Kite, who set the championship
record with a 7-under 28 on the way to a 65 and the first-round lead.
With three birdies in his final
10 holes, Jacobsen shot a third-round 68 and was tied for 15th at 208.
Through The Weekend
As Mike Goodes
learned again at the U.S. Senior Open, it pays to stay until the cut is
On Friday, Goodes, 54, of Reidsville, N.C.,
went out in the morning grouping’s second pairing and shot a second-round 73 to
sit at 4-over-par 144 for the championship. Upon finishing, Goodes loaded up
his courtesy car and headed for Detroit
think I was going to make the cut,” he said.
the car by the terminal’s curb and passed 80 minutes by talking to championship
“I finally got down to like 54th
[on the leaderboard] and there wasn't enough people to be able to bust me out
so I headed back. My last flight [to Greensboro,
N.C.] was at 7:30, so if I wasn't
there, I wasn't going to make it, and I wasn't going anywhere until I knew that
I missed the cut.
“I would never leave. I wanted to
make the cut too bad and come out here and play this weekend, because you never
On Saturday, Goodes posted a
4-under 66 to reach even-par 210.
“It would be
hard for me to think I can win the tournament at even par now, but you can have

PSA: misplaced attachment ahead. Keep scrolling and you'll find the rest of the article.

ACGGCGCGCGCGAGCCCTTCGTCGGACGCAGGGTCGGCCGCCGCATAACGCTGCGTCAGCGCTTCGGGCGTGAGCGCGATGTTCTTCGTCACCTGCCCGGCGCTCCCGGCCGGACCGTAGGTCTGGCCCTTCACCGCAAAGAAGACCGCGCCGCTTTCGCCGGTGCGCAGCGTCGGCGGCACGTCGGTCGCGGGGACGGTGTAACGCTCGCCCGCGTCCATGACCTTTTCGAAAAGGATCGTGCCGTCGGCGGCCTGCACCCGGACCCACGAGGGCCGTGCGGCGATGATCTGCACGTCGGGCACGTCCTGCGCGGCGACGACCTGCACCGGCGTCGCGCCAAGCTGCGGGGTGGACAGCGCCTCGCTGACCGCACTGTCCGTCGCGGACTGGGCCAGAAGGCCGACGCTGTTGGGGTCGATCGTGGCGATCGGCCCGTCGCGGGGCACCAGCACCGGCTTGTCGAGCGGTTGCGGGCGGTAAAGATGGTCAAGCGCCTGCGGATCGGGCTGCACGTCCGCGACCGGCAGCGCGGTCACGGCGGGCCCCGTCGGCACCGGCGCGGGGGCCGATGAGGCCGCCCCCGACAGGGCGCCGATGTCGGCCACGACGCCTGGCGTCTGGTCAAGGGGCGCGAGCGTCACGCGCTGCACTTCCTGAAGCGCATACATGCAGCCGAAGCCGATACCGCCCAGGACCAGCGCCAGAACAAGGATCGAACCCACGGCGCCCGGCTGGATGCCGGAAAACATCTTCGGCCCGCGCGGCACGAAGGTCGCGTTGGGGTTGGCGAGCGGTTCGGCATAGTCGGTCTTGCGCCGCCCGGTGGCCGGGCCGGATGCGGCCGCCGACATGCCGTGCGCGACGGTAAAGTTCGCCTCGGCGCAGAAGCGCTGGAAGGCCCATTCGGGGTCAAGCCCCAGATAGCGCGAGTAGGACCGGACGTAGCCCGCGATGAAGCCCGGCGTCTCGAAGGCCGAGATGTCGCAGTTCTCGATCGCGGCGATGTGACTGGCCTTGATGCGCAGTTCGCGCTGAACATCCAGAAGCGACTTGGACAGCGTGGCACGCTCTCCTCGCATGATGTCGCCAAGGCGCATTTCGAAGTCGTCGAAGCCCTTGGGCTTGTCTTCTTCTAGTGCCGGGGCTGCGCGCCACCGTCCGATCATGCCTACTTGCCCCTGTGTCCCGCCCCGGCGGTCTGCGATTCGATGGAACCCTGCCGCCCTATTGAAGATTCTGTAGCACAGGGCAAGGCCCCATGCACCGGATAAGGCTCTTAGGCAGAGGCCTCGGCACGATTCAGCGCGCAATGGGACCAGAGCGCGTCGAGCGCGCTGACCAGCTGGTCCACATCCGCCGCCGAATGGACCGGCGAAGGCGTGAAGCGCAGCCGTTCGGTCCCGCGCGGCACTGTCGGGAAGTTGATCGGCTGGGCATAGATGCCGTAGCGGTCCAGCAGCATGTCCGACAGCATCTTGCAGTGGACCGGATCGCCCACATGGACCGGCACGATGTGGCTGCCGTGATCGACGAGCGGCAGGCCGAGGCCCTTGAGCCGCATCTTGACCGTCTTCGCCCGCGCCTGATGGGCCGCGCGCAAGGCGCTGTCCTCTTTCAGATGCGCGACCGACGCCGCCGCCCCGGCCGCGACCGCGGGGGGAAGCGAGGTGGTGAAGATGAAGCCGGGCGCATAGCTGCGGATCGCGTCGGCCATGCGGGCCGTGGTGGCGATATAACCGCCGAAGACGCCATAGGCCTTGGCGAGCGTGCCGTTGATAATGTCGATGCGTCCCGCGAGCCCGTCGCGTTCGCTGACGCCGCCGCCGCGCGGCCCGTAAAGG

a good tournament,” Goodes said. “You never know, you could sneak in the top 10
or 15 or something. It's good to be here, and this is a fabulous place. I'd
like to play this course as many times as they'll let me.”
David Zink had been on
notice all week. On Saturday, Zink finally got the call.
Twenty minutes before the U.S.
Senior Open’s third round’s 17th grouping, Zink, Indianwood Golf & Country
Club’s head golf professional, was called on to serve as a marker for Kiyoshi Murota.
Russ Cochran had withdrawn due to a back injury
earlier in the morning.
“I was going about my business,
carrying boxes back and forth from the merchandise tent to the pro shop,” Zink
said. “Then my assistant calls me and said, ‘I think they want you to play.’”
Zink only had time to hit a dozen
putts before stepping to the first tee. Given his lack of preparation, Zink
shot a respectable 7-over-par 77 that included a birdie on the par-4 18th hole.
Murota, of Japan,
shot a 1-over 71.
Afterward, Zink signed a handful
Zink, 58, is a fixture at
Indianwood. His family had a membership from 1969 to 1974, and Zink was the
1973 club champion at age 19.
In 1981, he was hired as the pro. He also shares the
unofficial course record of 62.
Zink said he was prepared to be a
marker since Monday, but because of his other club and course obligations he
had not practiced.
“I do know the golf course better
than anybody,” he said. “I've played it probably more times than probably
anybody living, but I haven't swung a golf club in three weeks, either. It took
a little while. I played better on the back nine. I think I hit most of the
greens on the back nine, all but three. Played OK.”
Zink’s last competitive round was
on June 26 when he shot 75 at the sectional qualifier at Radrick Farms Golf
Course about an hour from here in Ann
While players either headed to
the practice range or straight for their cars following their third round, Zink
was going back to work.
“Now I get to go see how many
boxes … hopefully they're all out, everything's out and not much merchandise
left,” he said.